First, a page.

Illinois citizens will begin 2018 with more than 200 new laws taking effect.
From legislation to help veterans and reduce government waste, to a controversial law expanding taxpayer funding for abortions, to a measure to combat fraudulent opioid prescriptions by targeting “doctor-shopping,” 217 bills covering a wide variety of issues will become law on January 1.
I cosponsored two of the new laws:
- Passing a Bicycle (HB 1784): States that a driver of a motor vehicle may overtake and pass to the left of a bicycle proceeding in the same direction on a portion of a highway designated as a no-passing zone when: (1) the bicycle is traveling at a speed of less than half of the posted speed limit of the highway; (2) the driver is able to overtake and pass the bicycle without exceeding the posted speed limit of the highway; and (3) there is sufficient distance to the left of the centerline of the highway for the motor vehicle to meet the overtaking and passing requirements in the Code. Allows any person operating a bicycle or motorized pedal cycle to use the shoulder of a roadway. Allows that the rear of a bicycle may be equipped with a lamp emitting a steady or flashing red light visible from a distance of 500 feet in addition to or instead of a red reflector.
- DOC Video Visitation (HB 2738): States that all Department of Corrections’ institutions and facilities must permit every committed person to receive in-person visitors and video contact, if available, except in cases of abuse of the visiting privilege or when the chief administrative officer determines that such visiting would be harmful or dangerous.
Also during the week, the state’s Health Care Fraud Elimination Task Force reported approximately $450 million in fraudulent or wasteful Medicaid spending has been saved, prevented or recovered in Illinois over the last two fiscal years.
Combatting Opioid Abuse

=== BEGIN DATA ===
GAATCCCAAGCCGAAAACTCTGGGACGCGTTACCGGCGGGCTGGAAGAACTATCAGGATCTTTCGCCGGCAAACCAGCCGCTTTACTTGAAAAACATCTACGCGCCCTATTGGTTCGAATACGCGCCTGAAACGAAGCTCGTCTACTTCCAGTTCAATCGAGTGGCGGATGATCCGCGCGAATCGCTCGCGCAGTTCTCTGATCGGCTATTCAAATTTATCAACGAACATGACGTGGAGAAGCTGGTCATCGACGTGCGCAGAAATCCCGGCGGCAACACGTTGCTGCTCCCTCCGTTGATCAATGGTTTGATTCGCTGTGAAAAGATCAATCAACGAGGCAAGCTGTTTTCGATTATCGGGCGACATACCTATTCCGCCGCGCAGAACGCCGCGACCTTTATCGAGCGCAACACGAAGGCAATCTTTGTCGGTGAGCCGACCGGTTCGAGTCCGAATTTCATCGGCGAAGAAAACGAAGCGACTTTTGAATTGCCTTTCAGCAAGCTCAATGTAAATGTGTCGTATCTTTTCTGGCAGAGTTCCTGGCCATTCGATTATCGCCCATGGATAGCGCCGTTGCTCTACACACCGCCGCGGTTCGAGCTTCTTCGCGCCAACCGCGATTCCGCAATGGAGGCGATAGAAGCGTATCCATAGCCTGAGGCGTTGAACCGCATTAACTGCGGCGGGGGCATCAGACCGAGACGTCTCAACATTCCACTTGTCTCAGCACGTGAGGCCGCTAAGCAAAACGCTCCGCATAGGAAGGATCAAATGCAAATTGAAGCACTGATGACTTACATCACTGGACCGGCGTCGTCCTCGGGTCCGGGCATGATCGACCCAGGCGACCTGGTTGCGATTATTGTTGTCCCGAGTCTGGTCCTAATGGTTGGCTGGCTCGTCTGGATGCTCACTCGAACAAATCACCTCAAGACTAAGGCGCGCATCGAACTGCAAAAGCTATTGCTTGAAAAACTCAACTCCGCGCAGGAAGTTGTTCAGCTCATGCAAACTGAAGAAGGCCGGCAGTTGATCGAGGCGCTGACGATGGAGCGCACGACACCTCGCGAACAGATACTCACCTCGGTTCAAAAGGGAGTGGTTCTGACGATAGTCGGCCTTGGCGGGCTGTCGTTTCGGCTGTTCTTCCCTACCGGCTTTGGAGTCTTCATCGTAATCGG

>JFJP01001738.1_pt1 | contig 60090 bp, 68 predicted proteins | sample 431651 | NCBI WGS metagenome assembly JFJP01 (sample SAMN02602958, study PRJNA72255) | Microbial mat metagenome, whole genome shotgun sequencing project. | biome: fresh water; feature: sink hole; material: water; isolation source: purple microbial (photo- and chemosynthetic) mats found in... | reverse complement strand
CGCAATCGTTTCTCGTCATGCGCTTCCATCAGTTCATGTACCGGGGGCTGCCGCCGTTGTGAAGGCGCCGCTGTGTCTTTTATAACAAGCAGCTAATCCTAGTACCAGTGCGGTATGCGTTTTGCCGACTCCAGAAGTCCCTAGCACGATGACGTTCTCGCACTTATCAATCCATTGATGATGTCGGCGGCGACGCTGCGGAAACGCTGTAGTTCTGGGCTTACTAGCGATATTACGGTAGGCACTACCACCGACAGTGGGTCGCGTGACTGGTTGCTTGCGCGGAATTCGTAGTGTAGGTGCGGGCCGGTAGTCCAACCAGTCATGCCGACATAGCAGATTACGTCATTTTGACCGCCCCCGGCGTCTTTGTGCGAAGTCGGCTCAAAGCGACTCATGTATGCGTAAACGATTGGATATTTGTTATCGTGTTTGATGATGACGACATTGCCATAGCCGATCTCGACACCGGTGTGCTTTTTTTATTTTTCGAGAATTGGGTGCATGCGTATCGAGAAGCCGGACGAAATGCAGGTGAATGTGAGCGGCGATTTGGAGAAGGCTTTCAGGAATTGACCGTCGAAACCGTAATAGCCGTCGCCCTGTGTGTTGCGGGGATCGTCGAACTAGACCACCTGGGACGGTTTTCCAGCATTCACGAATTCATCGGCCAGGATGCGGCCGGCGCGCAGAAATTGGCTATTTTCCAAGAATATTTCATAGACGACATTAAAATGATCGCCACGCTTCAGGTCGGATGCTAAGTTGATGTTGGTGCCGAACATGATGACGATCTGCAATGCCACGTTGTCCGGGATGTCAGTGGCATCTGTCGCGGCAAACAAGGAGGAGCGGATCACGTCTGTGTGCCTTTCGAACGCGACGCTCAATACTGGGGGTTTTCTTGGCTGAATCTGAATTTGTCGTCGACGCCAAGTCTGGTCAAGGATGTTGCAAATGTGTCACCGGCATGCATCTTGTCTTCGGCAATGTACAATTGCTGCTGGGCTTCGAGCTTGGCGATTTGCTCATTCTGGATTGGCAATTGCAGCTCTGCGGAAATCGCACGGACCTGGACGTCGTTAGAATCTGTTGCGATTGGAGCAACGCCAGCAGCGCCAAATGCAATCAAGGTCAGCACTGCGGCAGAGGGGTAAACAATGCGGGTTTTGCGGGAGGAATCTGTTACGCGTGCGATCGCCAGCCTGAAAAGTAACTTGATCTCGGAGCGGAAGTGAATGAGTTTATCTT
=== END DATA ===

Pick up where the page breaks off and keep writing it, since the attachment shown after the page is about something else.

Beginning January 1, a new law will help deter the practice known as “doctor-shopping” for prescription drugs, by requiring prescribers to check a patient’s prescription history before writing a prescription. Often individuals abusing opioids and other drugs obtain prescriptions from multiple doctors to support their addiction. Senate Bill 772 requires prescribers to check with the Illinois Prescription Monitoring Program, a database that records patients’ prescription histories, before prescribing opioids. Signed on Dec. 13, the new law will allow doctors to make more informed decisions about care for high-risk patients to ensure physicians aren’t overprescribing—and that the patient isn’t doctor-shopping.
Helping Our Veterans
Several measures that take effect January 1 seek to provide veterans with the tools they need to be successful when returning to civilian life.
Senate Bill 1238 allows for the expansion of the number of veterans’ courts in the state, which are able to focus directly on the special needs of former and current members of the Armed Services. In some instances, veterans who qualify and successfully comply with court orders are able to receive the treatment they need and have their charges dismissed.